Although I've seen Karen before in her trio Michell, Pfeiffer and Kulesh, this was the first time that I've seen Paul and Karen play as a duo, but it very definitely will not be the last. (… we have cut out some text here that was not directly related to our concert, if you would like to read the whole review, please find it here: https://www.fatea-records.co.uk/magazine/live/pw-kp-harrison/)
… get to spend an evening with such glorious company as Paul Walker and Karen Pfeiffer.
Having heard (and reviewed on Fatea) Paul and Karen's album "Auf Weidersehen Me Duck", I was aware how beautiful their voices are. I was not aware, though, how wonderfully animated they are on stage. Karen sings with her whole body. Particularly noticeable in their cover of Joan Baez's "Diamonds and Rust", in which the entire stage isn't large enough to contain her and she even bounced out into the audience. During the line 'heading straight for a fall' she dropped into a seat and sat down amongst us for a while. Particularly also noticeable in "Our Golden Age", their homage to Stoke-on-Trent's industrial past. When she sings 'Round and round goes the potters wheel', her arms helicopter round her, driven by the ghost of a long gone potter's workbench. I'd swear at one instance, when she is describing the brick-like fist of a miner, her body is inhabited momentarily by the spirit of a body builder.
I was also surprised how much fun they have not just playing their songs, but playing with their songs. Their material can be dark, tragic, deep, poignant, but there is an air of lightheartedness about them. When an actor breaks the flow of a play and talks to the audience directly they call that breaking the fourth wall. Karen and Paul are masters at this. During "Rejected Songwriters' Club", Paul announced, that on the album there is a violin solo from Ciaran Algar, but that Karen would now emulate that. Karen, whilst still juggling with the maracas and Tibetan cymbals that she was already playing, suddenly brings out a weird instrument, part kazoo and part trombone, which as you can imagine sounds nothing like a violin. During their murder ballad, "The Ballad Of The Queen Of The May", after the gruesome murder scene, they broke stride whilst still strumming the chords to announce that they had written a less gruesome ending which required some audience participation to shout 'Aileen, duck. She's behind you!' in the style of a pantomime, and then proceeded to replay the last verse, but with a happy ending thanks to the audience intervention. I have never seen any one do anything like that before. Amazing.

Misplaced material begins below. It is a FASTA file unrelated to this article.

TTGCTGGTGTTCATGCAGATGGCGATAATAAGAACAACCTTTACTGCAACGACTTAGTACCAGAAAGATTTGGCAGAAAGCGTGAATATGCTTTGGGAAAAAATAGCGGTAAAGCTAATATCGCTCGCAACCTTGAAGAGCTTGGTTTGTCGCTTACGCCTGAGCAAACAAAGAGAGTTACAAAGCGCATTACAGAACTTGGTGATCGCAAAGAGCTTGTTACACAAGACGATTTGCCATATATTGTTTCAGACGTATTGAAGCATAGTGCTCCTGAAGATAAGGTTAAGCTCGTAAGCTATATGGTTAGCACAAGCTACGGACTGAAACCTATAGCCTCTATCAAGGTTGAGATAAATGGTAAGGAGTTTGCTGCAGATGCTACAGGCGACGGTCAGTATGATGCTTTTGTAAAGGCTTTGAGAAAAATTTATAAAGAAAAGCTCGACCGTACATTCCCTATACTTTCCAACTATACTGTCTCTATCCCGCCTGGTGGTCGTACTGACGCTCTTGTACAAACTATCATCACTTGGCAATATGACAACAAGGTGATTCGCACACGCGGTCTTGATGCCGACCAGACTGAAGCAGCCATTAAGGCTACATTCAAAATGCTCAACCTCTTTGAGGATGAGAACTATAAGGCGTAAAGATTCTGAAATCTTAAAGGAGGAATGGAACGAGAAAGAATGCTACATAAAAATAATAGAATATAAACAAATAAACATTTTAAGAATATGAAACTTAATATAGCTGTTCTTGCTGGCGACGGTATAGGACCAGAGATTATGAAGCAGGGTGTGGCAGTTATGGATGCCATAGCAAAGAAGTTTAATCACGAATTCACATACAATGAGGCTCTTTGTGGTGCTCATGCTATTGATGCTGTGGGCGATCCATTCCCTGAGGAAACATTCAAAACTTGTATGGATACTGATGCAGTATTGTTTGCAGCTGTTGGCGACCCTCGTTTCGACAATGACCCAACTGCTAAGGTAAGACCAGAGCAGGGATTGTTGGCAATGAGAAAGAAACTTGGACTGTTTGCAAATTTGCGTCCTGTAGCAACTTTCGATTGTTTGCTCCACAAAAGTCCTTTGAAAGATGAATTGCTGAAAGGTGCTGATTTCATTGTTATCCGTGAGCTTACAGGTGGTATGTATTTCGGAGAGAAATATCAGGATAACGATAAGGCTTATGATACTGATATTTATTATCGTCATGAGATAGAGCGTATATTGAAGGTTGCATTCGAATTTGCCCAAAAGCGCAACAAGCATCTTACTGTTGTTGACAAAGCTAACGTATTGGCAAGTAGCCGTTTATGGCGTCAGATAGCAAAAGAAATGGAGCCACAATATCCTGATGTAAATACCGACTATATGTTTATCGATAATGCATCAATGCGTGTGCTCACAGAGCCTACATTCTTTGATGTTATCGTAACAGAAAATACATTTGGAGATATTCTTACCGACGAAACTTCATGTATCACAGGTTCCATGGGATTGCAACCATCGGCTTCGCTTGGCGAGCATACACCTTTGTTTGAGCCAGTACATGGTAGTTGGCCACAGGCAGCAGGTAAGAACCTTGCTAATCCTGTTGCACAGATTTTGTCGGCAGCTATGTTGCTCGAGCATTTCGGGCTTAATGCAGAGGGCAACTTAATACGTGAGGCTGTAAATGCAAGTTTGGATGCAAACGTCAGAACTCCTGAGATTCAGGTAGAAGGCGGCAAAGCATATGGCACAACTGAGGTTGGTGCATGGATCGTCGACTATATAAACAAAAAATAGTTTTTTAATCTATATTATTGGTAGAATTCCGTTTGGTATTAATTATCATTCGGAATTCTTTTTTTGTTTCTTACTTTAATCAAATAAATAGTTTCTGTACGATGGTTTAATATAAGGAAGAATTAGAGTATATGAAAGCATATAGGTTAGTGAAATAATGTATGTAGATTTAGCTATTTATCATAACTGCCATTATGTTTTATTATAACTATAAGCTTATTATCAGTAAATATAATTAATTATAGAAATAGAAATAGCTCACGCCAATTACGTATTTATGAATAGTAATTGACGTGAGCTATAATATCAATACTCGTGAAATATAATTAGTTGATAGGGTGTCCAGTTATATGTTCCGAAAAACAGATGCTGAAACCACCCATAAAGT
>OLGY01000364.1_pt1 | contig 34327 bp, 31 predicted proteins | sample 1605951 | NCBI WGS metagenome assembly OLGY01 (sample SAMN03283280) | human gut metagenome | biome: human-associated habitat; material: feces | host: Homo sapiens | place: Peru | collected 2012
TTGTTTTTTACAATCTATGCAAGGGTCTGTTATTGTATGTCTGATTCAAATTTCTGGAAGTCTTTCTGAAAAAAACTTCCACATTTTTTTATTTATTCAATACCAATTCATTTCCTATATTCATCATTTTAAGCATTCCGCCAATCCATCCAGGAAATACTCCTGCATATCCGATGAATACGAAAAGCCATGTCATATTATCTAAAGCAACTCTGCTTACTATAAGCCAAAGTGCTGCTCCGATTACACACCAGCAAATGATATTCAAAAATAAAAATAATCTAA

They are also wonderfully self effacing. After playing "Rejected Songwriters' Club", Paul said that the music press had compared his guitar solo with Ralph McTell. He then joked that they had said 'compared to Ralph McTell, he's crap'.
A young lady arrived late in the first half and sat next to a guy in the front row. When they were about to start the second half that couple were still upstairs at the bar and hadn't yet returned to their seats. Paul joked that he didn't think they were coming back and that the guy must have texted his partner to say 'Get me out of here.' Of course they returned. The show was far too good for anyone to want to leave.
Their 2018 album "The Whole Charade" is bookended by "The Lark In The Clear Air". They opened their first set with a crystal clear a capela rendition of this from Karen, which then morphed into "Where I Live", a love song written by Paul from "Auf Weidersehen Me Duck". This was followed by a cover of Colum Sand's "Goethe's Song" which Colum based on "Nähe des Geliebten", a poem by Johann Wolfgang von Goethe. Partly in English and partly in the original German, the song is ideal for them, Karen having come from a wine growing region in Germany, and Paul having come from Stoke-on-Trent - a wine consuming region.